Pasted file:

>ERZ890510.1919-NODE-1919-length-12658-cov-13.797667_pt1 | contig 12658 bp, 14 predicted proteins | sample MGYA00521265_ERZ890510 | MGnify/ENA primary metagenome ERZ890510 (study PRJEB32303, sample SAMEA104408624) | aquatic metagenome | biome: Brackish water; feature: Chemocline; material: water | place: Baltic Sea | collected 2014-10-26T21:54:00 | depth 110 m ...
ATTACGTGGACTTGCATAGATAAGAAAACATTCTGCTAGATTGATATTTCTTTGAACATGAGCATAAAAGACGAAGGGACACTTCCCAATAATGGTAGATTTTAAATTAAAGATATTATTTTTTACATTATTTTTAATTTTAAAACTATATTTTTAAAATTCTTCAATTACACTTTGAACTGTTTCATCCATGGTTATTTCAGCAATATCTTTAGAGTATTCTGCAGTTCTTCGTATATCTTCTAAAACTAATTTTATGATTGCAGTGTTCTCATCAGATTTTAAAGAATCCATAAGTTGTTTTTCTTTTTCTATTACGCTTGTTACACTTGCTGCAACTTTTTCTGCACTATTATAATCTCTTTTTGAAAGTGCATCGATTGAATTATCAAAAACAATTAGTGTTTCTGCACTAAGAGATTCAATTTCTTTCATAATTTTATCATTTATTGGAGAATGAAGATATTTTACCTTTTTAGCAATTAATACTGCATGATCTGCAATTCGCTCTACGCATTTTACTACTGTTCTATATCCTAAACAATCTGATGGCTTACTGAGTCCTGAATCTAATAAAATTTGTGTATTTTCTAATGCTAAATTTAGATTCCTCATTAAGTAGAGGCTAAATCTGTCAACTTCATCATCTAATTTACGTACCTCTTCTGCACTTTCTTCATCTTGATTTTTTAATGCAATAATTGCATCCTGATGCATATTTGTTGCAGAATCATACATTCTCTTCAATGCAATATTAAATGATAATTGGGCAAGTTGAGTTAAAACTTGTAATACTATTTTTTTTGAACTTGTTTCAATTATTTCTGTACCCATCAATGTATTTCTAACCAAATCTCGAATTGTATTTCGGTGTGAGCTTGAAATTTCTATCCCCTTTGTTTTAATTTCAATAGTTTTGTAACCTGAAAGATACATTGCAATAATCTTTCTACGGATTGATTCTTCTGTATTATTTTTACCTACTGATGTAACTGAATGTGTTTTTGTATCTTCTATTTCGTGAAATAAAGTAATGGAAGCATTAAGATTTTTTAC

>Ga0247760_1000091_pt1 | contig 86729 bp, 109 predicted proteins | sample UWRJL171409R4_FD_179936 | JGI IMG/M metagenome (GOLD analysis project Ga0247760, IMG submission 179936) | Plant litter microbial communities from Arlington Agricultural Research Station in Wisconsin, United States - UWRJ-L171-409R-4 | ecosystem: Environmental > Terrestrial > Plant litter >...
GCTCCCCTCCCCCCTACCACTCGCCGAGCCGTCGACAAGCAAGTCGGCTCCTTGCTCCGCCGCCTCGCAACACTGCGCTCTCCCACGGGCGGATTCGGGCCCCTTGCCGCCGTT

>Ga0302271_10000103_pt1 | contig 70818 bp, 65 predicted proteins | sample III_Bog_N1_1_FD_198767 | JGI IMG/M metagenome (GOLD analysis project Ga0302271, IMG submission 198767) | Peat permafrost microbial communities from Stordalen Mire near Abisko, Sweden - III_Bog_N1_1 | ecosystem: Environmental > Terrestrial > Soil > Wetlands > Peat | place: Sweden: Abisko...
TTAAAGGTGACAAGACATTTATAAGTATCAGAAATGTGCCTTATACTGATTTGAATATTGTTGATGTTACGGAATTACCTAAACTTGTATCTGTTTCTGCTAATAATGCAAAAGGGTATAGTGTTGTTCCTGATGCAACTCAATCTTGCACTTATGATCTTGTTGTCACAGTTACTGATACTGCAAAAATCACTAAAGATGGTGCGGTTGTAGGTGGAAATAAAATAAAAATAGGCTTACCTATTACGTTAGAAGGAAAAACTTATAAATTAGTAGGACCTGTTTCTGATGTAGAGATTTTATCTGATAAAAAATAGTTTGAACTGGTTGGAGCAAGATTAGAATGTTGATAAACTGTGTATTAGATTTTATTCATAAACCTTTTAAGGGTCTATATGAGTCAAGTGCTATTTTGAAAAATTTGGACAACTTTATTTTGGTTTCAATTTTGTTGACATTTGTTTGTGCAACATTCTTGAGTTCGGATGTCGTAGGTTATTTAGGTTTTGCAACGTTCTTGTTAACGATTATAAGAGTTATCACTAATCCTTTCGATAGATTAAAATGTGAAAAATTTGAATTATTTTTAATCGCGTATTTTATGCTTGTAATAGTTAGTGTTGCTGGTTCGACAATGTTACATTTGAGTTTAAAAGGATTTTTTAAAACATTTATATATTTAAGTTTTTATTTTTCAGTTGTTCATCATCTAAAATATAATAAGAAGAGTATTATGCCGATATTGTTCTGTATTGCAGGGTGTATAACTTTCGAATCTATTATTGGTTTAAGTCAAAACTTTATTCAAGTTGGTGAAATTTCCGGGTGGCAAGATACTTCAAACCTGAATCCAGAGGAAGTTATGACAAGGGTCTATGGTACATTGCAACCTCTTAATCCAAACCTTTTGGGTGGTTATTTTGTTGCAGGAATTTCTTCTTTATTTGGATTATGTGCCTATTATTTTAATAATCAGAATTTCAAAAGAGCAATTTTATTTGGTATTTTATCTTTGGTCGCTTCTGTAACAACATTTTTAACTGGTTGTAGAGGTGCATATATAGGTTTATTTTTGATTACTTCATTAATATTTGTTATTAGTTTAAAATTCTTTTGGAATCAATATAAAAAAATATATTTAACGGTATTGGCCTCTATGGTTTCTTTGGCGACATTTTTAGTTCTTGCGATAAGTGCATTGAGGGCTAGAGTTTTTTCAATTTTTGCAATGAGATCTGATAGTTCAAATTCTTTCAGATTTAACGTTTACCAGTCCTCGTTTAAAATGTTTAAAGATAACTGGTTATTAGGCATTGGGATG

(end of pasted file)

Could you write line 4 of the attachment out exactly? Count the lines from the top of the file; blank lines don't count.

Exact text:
GCTCCCCTCCCCCCTACCACTCGCCGAGCCGTCGACAAGCAAGTCGGCTCCTTGCTCCGCCGCCTCGCAACACTGCGCTCTCCCACGGGCGGATTCGGGCCCCTTGCCGCCGTT